Tokyo Olympics: Athletes adjust to Games without spectators during state of emergency

Sports bodies and athletes have downplayed the potential impact on performances, after Tokyo Olympic organisers banned spectators during a COVID-19 state of emergency in the Japanese capital.

NZ team psychologist Kylie Wilson admits the decision is disappointing for Kiwi athletes, but insists they have become used to performing without fans, since the coronavirus pandemic began in early 2020.

"Our athletes have generally prepared with no spectators in mind," says Wilson. "It was a specific part of their process around these Olympic Games.

"Many of our team have been competing international in front of empty stadiums, and we've seen athletes recording personal bests without spectators and learning not to rely on the crowd to deliver their best performances."

With the Games due to begin on July 21, many of the NZ team have been vaccinated and are already en route to Tokyo.

"It is an extremely challenging time to be hosting an Olympic Games and we completely agree that the health and wellbeing of the Japanese public must be protected," says NZ Olympic Committee chief executive Kereyn Smith.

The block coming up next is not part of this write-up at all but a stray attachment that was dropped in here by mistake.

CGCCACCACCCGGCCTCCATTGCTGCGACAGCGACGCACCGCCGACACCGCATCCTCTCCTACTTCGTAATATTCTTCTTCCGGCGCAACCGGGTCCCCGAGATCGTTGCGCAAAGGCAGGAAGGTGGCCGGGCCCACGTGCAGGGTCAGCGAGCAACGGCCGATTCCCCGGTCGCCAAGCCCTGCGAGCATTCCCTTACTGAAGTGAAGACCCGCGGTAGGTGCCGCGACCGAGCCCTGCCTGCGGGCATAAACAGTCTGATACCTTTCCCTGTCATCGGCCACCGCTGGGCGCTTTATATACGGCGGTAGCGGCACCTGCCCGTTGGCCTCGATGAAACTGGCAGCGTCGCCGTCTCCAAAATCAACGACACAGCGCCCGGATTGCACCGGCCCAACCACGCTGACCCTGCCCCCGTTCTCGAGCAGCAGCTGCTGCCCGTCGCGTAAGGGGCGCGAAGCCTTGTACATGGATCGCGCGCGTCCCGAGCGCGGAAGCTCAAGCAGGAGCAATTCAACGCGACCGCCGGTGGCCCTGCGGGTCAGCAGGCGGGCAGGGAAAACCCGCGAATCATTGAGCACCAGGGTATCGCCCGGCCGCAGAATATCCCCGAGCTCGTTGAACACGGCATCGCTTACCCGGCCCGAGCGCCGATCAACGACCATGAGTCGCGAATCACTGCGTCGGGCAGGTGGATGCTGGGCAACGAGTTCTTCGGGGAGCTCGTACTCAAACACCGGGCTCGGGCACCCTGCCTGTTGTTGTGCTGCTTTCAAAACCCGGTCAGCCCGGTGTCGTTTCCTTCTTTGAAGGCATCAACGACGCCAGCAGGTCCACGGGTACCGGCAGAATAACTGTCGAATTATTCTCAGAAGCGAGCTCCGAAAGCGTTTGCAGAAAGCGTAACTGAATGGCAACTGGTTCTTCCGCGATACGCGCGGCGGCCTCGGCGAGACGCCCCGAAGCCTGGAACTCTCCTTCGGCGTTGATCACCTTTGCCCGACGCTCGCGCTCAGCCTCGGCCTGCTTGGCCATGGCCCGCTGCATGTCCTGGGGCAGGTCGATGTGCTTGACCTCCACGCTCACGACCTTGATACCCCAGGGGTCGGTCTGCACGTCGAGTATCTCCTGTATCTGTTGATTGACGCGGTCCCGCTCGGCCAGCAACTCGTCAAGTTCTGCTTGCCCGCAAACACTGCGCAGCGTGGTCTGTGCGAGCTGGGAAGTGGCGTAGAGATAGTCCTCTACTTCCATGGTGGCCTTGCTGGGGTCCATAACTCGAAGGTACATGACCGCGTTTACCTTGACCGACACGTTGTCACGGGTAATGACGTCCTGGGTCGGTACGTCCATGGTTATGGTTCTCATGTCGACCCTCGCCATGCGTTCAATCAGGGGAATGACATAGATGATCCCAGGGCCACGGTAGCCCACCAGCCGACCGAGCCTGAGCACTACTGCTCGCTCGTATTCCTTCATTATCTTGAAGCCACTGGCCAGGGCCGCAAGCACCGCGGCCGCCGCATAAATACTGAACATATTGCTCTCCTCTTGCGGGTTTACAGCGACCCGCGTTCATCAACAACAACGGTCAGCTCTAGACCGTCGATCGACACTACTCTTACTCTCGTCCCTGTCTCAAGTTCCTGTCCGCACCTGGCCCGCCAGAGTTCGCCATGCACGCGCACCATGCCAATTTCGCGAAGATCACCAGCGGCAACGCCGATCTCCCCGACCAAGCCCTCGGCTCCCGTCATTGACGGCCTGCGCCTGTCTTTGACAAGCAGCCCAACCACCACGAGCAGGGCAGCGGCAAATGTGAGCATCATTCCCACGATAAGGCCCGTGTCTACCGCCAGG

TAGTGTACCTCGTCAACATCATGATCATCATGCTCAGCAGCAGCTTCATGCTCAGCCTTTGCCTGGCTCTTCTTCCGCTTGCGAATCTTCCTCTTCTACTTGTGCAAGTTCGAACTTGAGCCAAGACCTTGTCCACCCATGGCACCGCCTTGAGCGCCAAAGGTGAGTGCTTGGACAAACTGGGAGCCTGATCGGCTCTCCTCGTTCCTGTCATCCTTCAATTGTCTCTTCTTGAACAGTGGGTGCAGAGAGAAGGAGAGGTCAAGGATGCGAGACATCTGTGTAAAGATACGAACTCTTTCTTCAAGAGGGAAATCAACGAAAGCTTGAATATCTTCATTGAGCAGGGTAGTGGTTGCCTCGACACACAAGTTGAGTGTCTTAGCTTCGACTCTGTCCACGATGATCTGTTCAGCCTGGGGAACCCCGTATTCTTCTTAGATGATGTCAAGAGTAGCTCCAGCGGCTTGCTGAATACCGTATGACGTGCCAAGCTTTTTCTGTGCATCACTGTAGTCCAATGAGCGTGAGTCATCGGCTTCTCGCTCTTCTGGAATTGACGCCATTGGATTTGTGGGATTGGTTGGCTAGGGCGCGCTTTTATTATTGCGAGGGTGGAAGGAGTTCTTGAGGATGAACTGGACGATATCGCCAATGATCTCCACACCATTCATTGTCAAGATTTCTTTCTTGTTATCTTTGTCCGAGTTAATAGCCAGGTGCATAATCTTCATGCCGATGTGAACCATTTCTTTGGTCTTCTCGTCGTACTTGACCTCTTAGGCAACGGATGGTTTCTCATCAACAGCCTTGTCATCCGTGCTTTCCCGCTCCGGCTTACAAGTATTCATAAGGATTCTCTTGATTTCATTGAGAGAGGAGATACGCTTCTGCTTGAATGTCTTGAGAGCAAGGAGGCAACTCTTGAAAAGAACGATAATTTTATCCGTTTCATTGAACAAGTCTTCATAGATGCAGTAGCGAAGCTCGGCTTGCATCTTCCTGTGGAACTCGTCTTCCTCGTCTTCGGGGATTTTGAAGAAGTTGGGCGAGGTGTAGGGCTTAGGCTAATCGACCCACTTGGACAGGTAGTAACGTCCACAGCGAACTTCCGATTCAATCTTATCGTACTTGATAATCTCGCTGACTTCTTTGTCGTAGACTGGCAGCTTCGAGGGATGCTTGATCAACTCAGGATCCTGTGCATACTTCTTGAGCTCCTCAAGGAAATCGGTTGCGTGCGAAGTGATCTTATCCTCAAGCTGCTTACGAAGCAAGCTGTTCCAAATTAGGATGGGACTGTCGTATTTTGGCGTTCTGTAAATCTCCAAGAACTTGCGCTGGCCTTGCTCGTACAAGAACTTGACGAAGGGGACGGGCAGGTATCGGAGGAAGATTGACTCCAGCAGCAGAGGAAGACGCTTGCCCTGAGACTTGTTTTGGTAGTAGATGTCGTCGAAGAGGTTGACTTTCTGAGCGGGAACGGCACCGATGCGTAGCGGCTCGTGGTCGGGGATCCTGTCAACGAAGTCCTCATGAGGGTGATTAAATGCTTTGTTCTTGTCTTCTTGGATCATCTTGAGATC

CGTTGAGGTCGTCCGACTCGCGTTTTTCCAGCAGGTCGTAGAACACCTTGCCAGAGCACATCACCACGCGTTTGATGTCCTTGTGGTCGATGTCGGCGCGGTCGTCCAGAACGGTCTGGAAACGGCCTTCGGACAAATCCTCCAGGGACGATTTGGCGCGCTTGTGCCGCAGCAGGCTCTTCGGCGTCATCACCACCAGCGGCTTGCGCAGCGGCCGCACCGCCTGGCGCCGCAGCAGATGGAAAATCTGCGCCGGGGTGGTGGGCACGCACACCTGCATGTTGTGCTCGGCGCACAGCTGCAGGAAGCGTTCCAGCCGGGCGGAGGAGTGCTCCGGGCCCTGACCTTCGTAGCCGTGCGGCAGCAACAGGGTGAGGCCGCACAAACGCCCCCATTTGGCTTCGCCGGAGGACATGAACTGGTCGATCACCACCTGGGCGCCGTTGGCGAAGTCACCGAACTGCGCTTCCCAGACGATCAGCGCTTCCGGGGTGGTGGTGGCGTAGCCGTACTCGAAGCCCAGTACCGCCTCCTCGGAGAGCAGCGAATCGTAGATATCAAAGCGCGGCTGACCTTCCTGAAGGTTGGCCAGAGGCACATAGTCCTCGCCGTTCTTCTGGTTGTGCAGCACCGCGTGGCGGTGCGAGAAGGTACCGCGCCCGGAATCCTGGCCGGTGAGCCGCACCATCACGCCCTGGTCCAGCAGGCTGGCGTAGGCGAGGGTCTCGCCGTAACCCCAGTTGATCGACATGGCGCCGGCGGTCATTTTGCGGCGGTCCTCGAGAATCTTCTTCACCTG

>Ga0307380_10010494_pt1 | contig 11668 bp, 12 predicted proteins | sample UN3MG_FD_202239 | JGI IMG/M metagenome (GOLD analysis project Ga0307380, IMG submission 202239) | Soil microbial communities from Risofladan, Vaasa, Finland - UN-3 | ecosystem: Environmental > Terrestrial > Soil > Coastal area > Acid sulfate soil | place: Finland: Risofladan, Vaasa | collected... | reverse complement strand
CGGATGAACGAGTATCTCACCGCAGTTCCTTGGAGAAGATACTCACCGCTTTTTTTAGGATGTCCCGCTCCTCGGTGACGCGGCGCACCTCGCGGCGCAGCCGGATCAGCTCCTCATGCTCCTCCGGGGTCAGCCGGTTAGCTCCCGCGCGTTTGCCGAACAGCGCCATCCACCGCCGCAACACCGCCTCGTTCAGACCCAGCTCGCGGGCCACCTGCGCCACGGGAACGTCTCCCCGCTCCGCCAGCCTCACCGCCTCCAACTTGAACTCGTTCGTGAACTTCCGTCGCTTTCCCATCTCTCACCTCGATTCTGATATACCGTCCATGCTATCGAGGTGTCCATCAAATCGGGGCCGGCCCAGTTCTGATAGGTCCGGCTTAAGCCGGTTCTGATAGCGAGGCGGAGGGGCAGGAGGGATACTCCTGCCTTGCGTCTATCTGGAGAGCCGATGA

"Our team will be doing our bit and following all the necessary precautions to ensure we stay safe and to ensure there's no added risk to Japanese public health."

Those sentiments have been echoed by team management and athletes around the world.

American 100m hurdles world recordholder Kendra Harrison says not having fans present would make little difference in her bid for her first Olympic medal.

"In the midst of just being lined up with the best in the world, you are not really worried about who is in the stands," Harrison tells Kentucky's Spectrum News 1.

"You are just worried about going out and competing to the best of their abilities."

International Equestrian Federation (FEI) president Ingmar De Vos says he respects and understands the organisers' decision.

"It is unfortunate that there will not be any spectators in Tokyo, but it is of the utmost importance that the [Olympics] take place and that the world's best athletes come together following years of preparation for this important moment," he says.

"While the atmosphere will be very different, the athletes will be 100 percent focused on what they need to do to be successful and achieve their goals."

Veteran Australian swimming coach Michael Bohl says the most successful Olympians are those who are able to adapt to changing conditions most quickly.

"If the meet was starting tomorrow and it happened, it might have been a bit concerning," Bohl says. "But we have got two weeks for everything to resonate and I think it will be fine."

One noticeable exception to the sentiment was Australian tennis player Nick Kyrgios, who has pulled out of the Games, because "the thought of playing in front of empty stands just doesn't sit right with me".